Happiness is?

When we look back at our childhood years, we tend to remember the best parts. This is why we feel that it was our golden era. Not everyone has an ideal childhood, and not everything is pleasant. That’s just life. However, whatever your situation, childhood is a time of wonderment. You have free rein over your creativity, and you don’t care what others think. Simple things amaze you, and small pleasures make you feel like a million bucks.

If you grew up in the Kensington section of Philadelphia, as I did, your family most likely had limited funds to spend on anything more than putting a roof over your head and keeping your stomach full. Of course, children have no idea of the sacrifices their parents make to ensure their health and well-being.

 You probably shared the only bathroom with six or more family members, slept in the same room as your siblings, wore the same hand-me-down clothing, and slept in your living room during the hottest summer days.

The other day, I was sitting in front of my computer in my home office, drinking a $6 cup of coffee, checking my text messages on my iPhone 11, and listening to a Billie Eilish song playing on my Google Echo Show 5 when Alexa interrupted me to flash a quote on the screen:

“Old age is a second childhood.” –Aristophanes

 Alexa is a pretty intelligent voice bot, but my body tells me I won’t be able to toss my sneakers up on the electric wires any longer. I can, however—and you can, too—revisit my childhood to see what simple things created a sense of wonderment or delight. Here are a few things that did it for me:

 Finding a penny on the sidewalk was like finding a pirate’s gold. That penny bought a delicious Grade A chocolate or a licorice baby.

Finding a nickel or dime in the pay telephone was like winning the lottery. That would buy you a Pepsi or an ice cream cone on a hot summer day.

 Dad sometimes brought home hamburgers from the Olympia restaurant. Never did a greasy burger taste better.

 When a family friend gave us a puppy, the first thing the puppy did was run to me. That was one of my most memorable pleasures.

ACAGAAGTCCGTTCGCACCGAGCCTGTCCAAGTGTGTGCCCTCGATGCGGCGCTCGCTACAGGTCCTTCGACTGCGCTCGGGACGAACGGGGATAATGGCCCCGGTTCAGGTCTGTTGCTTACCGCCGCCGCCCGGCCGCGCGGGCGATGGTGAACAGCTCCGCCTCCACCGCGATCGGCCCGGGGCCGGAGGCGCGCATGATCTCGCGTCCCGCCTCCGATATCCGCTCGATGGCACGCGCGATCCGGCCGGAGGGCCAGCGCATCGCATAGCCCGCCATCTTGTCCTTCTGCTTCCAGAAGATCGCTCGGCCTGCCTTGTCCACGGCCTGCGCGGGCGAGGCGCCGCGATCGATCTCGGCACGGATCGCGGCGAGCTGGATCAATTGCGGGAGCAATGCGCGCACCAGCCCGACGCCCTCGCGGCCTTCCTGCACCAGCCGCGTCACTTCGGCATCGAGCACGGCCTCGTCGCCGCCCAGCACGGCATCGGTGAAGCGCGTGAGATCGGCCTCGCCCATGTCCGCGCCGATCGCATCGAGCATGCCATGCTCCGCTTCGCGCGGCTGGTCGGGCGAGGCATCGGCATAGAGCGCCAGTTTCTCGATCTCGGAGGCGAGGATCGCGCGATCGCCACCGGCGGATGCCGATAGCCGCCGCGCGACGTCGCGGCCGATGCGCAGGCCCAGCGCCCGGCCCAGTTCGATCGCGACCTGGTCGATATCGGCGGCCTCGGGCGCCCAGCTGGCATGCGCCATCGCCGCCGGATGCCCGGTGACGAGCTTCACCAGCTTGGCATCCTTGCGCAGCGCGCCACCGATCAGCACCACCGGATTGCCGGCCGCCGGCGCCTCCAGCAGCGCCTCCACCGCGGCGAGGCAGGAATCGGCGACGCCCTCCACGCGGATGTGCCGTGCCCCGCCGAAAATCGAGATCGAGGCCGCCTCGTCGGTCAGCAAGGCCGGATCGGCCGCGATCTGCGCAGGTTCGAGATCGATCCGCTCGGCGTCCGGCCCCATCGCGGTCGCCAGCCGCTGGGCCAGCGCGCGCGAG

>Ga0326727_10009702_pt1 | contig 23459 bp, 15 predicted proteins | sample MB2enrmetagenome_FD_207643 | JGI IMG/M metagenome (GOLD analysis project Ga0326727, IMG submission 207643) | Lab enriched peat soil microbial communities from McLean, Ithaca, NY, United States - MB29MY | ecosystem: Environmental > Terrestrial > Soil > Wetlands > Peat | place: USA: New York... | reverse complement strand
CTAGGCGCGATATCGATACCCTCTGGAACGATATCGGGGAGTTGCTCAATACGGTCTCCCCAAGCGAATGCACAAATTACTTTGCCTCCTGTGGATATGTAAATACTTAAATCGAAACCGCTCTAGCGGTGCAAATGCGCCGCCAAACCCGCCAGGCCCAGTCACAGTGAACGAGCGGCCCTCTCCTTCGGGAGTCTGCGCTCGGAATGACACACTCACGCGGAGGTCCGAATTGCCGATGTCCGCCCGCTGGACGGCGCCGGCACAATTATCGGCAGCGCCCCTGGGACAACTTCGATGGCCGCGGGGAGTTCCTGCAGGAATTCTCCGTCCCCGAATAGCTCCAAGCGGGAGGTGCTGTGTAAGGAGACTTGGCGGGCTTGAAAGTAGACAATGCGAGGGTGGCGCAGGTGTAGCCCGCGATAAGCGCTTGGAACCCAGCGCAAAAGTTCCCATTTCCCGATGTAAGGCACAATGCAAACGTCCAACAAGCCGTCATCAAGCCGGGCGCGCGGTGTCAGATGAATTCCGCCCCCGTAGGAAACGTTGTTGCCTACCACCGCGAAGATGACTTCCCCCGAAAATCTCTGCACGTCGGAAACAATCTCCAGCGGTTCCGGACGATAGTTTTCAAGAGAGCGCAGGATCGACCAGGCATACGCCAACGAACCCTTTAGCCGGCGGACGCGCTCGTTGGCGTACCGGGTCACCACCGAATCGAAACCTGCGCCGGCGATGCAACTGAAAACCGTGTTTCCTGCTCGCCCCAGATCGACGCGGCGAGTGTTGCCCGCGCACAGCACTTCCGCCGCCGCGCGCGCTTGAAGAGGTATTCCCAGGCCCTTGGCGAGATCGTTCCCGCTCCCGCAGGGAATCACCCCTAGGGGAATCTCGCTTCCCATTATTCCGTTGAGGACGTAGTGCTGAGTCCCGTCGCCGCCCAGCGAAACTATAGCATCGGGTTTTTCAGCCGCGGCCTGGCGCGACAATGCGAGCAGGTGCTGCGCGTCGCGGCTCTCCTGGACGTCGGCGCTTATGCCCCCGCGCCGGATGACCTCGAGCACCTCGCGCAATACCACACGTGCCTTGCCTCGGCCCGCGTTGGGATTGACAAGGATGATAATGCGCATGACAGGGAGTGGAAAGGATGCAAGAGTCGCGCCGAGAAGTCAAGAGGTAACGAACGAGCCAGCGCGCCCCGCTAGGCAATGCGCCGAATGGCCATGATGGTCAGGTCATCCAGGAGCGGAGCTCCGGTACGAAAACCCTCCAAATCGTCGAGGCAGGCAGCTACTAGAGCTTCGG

Every time I went to the A&P with my grandmother and smelled the fresh ground coffee, I felt happiness. I still do.

 Driving over the bridge on Wildwood Boulevard into Wildwood, New Jersey, was an immense relief because the two-hour trek was over. More importantly, it was a portent of fabulous days at the beach and boardwalk.

 The first time I had pizza, I was amazed that something could smell and taste so good.

 When I came home after a hard day of play on the street and realized that mom had made meatloaf and mashed potatoes, it was the best surprise.

 One day, when I was about nine years old, I ran eight balls in a row playing pool at my dad’s pool room, and he praised me. I felt like I was Willie Mosconi.

 When I made a cap bomb that worked, I thought it was a feat worthy of the best engineers.

 My brother taught me how to make a paper airplane to throw from the top row of seats at the Philadelphia Boat Show. I felt like I was one of the big guys.

Once I noticed that Princess Summerfall Winterspring on the Howdy Doody Show was hot, I always smiled when she was on the show.

 When the snowfall was significant enough to sled, it was one of the happiest parts of the cold Philly winters.

 When I was four years old, I learned that Earth is round. It amazed me, and I wanted to know more. Some adults still haven’t learned that the world is not flat.

 A rainy day after a midsummer heatwave in Philly was such a delight that we reveled in getting soaked to the bone.

When someone was able to open a fire hydrant, it was like going to a day at an expensive pool.

 Getting a quarter for helping a lady take her groceries home after sitting in my wagon for hours at the local A&P gave me a sense of worth.

 When Bill Haley’s song “Rock Around The Clock” played at assembly when I was at Cramp Elementary School, I felt like it was the beginning of rock and roll. It was my generation’s anthem. Just as Danny and the Juniors sang,“Rock ‘n’ roll is here to stay,

It will never die

It was meant to be that way,

I don’t know why

I don’t care what people say,

Rock ‘n’ roll is here to stay”

Seeing a television playing in the window of an appliance store on Front Street in 1948 was the beginning of my lifelong fascination with storytelling.

I can’t tell you all the things from my childhood that made me happy because it would take a 1000-page book. Instead, I will leave you to ponder what made you happy during your formative years. Please post some memories so others can share them.

 By the way, I was fibbing when I said I was listening to a Billie Eilish song. I was actually listening to the top songs of the 1950s. Oh, what a time it was!

 As I mentioned, Alexa is a pretty smart cookie. As I approached the end of this story, she posted this on her screen:

“The final stage of wisdom is becoming a kid again.”

Originally posted on The Kensington Neighborhood Alumni Group on Facebook.

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